Rayuela – Julio Cortázar



Decay, Death & Beauty
Friday, April 20, 2018



Camellia x williamsii 'Donation' May 20, 2018


In the early 70s when we lived in the outskirts of Mexico City, both my Rosemary and I were influenced by my mother who was a snob. With glee we talked about the nouveau riche (we were nouveau, halfway between the bottom poor and the middle class). Those who lived in a new development called Tecamachalco were particularly in our laughing criticism. We laughed at how they purchased Formica tables and put glass on top to protect them. They covered their lampshades with transparent plastic and did the same with their car upholstery.

I have seen the same phenomenon with the new arrivals to Vancouver. Everything must be new, look new, have no flaws. Everything must be perfect.

I do understand. You come to a new country, a new city and you want to start anew.
It is only once you have settled down and age begins to affect your thinking that you begin to use the word patina and you suddenly become keen on antiques.


Camellia x williamsii 'Donation' May 2 2014


In a garden the same standards exist once you have been at it for some years. My Rosemary used to keep the edges of our flower beds (where they met) with our perfect lawn) neat with scissors. Thankfully we no longer have a lawn although I believe our cat, Casi-Casi misses rolling on it.

And so now both of us past 70 we have learned to notice and admire the decay in a garden. My hostas in the fall in some ways rival the leaves of deciduous trees. Deep red Gallica roses turn blue/purple/grey with age.

Perhaps the earliest harbinger of decay in a garden (as in now) are the flowers of camellias. When they age they look messy.

And yet. And yet. Have a look at my two scans from our Camellia x williamsii ‘Donation’. There is beauty in this decay. Now if only more of us could see the beauty in old age. After all, every one of us, at that certain age are no less a classic antique 1956 Chevrolet Bel Air. We have patina.





     

Previous Posts
Contramano

Terranova on Earth Day

Hidromurias

Decay, Death & Beauty

Odile & Odette & a Camellia

Two Straight Men? Pity!

Arts Umbrella Dance Company - An Excercise in Exce...

Steel, Coke & Pragmatism

Cabaret & New Westminster's Favourite Son

A Stellar Night With the Petit Avant-Garde



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8/10/14 - 8/17/14

8/17/14 - 8/24/14

8/24/14 - 8/31/14

8/31/14 - 9/7/14

9/7/14 - 9/14/14

9/14/14 - 9/21/14

9/21/14 - 9/28/14

9/28/14 - 10/5/14

10/5/14 - 10/12/14

10/12/14 - 10/19/14

10/19/14 - 10/26/14

10/26/14 - 11/2/14

11/2/14 - 11/9/14

11/9/14 - 11/16/14

11/16/14 - 11/23/14

11/23/14 - 11/30/14

11/30/14 - 12/7/14

12/7/14 - 12/14/14

12/14/14 - 12/21/14

12/21/14 - 12/28/14

12/28/14 - 1/4/15

1/4/15 - 1/11/15

1/11/15 - 1/18/15

1/18/15 - 1/25/15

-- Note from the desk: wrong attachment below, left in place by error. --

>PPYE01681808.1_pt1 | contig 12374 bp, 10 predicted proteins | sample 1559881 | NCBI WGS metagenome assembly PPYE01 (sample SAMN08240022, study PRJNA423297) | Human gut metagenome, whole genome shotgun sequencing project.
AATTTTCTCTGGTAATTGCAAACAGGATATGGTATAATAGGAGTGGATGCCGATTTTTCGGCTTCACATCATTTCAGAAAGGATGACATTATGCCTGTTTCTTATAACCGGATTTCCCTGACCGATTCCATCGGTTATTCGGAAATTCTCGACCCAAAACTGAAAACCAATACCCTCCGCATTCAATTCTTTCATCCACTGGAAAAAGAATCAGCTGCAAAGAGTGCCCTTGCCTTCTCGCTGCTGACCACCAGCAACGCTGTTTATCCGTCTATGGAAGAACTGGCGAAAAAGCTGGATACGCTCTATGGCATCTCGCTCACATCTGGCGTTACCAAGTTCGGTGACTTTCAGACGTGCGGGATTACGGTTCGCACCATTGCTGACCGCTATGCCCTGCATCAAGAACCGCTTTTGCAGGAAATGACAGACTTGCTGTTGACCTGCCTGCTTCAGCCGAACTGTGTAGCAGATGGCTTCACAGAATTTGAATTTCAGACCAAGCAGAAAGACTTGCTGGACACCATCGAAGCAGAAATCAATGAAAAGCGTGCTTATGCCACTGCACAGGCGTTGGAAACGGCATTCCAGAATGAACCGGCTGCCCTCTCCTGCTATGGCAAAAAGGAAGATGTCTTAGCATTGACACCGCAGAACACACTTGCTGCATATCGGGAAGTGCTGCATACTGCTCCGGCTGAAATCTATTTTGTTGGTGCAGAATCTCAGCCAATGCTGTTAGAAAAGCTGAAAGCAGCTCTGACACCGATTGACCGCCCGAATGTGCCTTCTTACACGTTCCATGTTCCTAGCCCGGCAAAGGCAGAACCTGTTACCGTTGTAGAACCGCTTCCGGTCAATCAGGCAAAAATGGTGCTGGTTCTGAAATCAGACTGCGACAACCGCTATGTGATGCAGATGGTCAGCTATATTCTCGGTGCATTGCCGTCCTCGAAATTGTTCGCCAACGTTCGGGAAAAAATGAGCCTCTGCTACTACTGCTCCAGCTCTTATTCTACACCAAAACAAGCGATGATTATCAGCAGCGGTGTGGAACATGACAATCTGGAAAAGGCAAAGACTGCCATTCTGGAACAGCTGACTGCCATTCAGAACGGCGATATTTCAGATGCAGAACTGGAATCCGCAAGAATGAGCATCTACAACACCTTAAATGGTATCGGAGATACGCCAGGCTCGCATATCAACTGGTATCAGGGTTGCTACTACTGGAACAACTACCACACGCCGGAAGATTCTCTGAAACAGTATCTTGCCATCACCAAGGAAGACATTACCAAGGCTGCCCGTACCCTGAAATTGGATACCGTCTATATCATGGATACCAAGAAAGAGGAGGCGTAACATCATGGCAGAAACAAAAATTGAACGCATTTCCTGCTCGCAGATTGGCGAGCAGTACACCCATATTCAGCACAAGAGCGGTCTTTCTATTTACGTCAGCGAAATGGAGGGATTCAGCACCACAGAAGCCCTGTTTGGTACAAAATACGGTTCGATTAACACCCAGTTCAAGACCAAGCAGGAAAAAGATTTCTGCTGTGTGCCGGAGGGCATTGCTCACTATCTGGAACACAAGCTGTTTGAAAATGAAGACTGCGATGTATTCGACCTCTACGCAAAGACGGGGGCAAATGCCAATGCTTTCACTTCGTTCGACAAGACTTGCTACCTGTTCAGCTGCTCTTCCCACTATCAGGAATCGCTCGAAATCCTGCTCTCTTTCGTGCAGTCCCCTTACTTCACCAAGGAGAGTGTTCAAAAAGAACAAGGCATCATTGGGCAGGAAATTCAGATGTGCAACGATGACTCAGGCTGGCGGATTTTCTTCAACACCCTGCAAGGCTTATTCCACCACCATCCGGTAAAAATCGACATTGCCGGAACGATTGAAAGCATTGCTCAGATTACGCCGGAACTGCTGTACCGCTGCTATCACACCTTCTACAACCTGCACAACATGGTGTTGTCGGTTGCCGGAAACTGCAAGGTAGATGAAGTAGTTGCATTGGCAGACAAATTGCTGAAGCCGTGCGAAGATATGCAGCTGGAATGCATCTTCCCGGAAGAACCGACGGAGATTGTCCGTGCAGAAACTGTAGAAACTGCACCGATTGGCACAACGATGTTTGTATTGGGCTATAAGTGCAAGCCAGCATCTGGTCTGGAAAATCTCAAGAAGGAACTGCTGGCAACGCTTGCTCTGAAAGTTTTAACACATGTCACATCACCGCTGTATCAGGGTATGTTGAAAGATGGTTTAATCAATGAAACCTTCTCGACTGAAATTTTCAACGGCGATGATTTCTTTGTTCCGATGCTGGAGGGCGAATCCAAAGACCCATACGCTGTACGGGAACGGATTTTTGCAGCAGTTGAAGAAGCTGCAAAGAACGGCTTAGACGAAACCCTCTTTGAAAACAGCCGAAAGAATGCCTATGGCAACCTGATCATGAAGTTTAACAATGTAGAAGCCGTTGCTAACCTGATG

1/25/15 - 2/1/15

2/1/15 - 2/8/15

2/8/15 - 2/15/15

2/15/15 - 2/22/15

2/22/15 - 3/1/15

3/1/15 - 3/8/15

3/8/15 - 3/15/15

3/15/15 - 3/22/15

3/22/15 - 3/29/15

3/29/15 - 4/5/15

4/5/15 - 4/12/15

4/12/15 - 4/19/15

4/19/15 - 4/26/15

4/26/15 - 5/3/15

5/3/15 - 5/10/15

5/10/15 - 5/17/15

5/17/15 - 5/24/15

5/24/15 - 5/31/15

5/31/15 - 6/7/15

6/7/15 - 6/14/15

6/14/15 - 6/21/15

6/21/15 - 6/28/15

6/28/15 - 7/5/15

7/5/15 - 7/12/15

7/12/15 - 7/19/15

7/19/15 - 7/26/15

7/26/15 - 8/2/15

8/2/15 - 8/9/15

8/9/15 - 8/16/15

8/16/15 - 8/23/15

8/23/15 - 8/30/15

8/30/15 - 9/6/15

9/6/15 - 9/13/15

9/13/15 - 9/20/15

9/20/15 - 9/27/15

9/27/15 - 10/4/15

10/4/15 - 10/11/15

10/18/15 - 10/25/15

10/25/15 - 11/1/15

11/1/15 - 11/8/15

11/8/15 - 11/15/15

11/15/15 - 11/22/15

11/22/15 - 11/29/15

11/29/15 - 12/6/15

12/6/15 - 12/13/15

12/13/15 - 12/20/15

12/20/15 - 12/27/15

12/27/15 - 1/3/16

1/3/16 - 1/10/16

1/10/16 - 1/17/16

1/31/16 - 2/7/16

2/7/16 - 2/14/16

2/14/16 - 2/21/16

2/21/16 - 2/28/16

2/28/16 - 3/6/16

3/6/16 - 3/13/16

3/13/16 - 3/20/16

3/20/16 - 3/27/16

3/27/16 - 4/3/16

4/3/16 - 4/10/16

4/10/16 - 4/17/16

4/17/16 - 4/24/16

4/24/16 - 5/1/16

5/1/16 - 5/8/16

5/8/16 - 5/15/16

5/15/16 - 5/22/16

5/22/16 - 5/29/16

5/29/16 - 6/5/16

6/5/16 - 6/12/16

6/12/16 - 6/19/16

6/19/16 - 6/26/16

6/26/16 - 7/3/16

7/3/16 - 7/10/16

7/10/16 - 7/17/16

7/17/16 - 7/24/16

7/24/16 - 7/31/16

7/31/16 - 8/7/16

8/7/16 - 8/14/16

8/14/16 - 8/21/16

8/21/16 - 8/28/16

8/28/16 - 9/4/16

9/4/16 - 9/11/16

9/11/16 - 9/18/16

9/18/16 - 9/25/16

9/25/16 - 10/2/16

10/2/16 - 10/9/16

10/9/16 - 10/16/16

10/16/16 - 10/23/16

10/23/16 - 10/30/16

10/30/16 - 11/6/16

11/6/16 - 11/13/16

11/13/16 - 11/20/16

11/20/16 - 11/27/16

11/27/16 - 12/4/16

12/4/16 - 12/11/16

12/11/16 - 12/18/16

12/18/16 - 12/25/16

12/25/16 - 1/1/17

1/1/17 - 1/8/17

1/8/17 - 1/15/17

1/15/17 - 1/22/17

1/22/17 - 1/29/17

1/29/17 - 2/5/17

2/5/17 - 2/12/17

2/12/17 - 2/19/17

2/19/17 - 2/26/17

2/26/17 - 3/5/17

3/5/17 - 3/12/17

3/12/17 - 3/19/17

3/19/17 - 3/26/17

3/26/17 - 4/2/17

4/2/17 - 4/9/17

4/9/17 - 4/16/17

4/16/17 - 4/23/17

4/23/17 - 4/30/17

4/30/17 - 5/7/17

5/7/17 - 5/14/17

5/14/17 - 5/21/17

5/21/17 - 5/28/17

5/28/17 - 6/4/17

6/4/17 - 6/11/17

6/11/17 - 6/18/17

6/18/17 - 6/25/17

6/25/17 - 7/2/17

7/2/17 - 7/9/17

7/9/17 - 7/16/17

7/16/17 - 7/23/17

7/23/17 - 7/30/17

7/30/17 - 8/6/17

8/6/17 - 8/13/17

8/13/17 - 8/20/17

8/20/17 - 8/27/17

8/27/17 - 9/3/17

9/3/17 - 9/10/17

9/10/17 - 9/17/17

9/17/17 - 9/24/17

9/24/17 - 10/1/17

10/1/17 - 10/8/17

10/8/17 - 10/15/17

10/15/17 - 10/22/17

10/22/17 - 10/29/17

10/29/17 - 11/5/17

11/5/17 - 11/12/17

11/12/17 - 11/19/17

11/19/17 - 11/26/17

11/26/17 - 12/3/17

12/3/17 - 12/10/17

12/10/17 - 12/17/17

12/17/17 - 12/24/17

12/24/17 - 12/31/17

12/31/17 - 1/7/18

1/7/18 - 1/14/18

1/14/18 - 1/21/18

1/21/18 - 1/28/18

1/28/18 - 2/4/18

2/4/18 - 2/11/18

2/11/18 - 2/18/18

2/18/18 - 2/25/18

2/25/18 - 3/4/18

3/4/18 - 3/11/18

3/11/18 - 3/18/18

3/18/18 - 3/25/18

3/25/18 - 4/1/18

4/1/18 - 4/8/18

4/8/18 - 4/15/18

4/15/18 - 4/22/18

4/22/18 - 4/29/18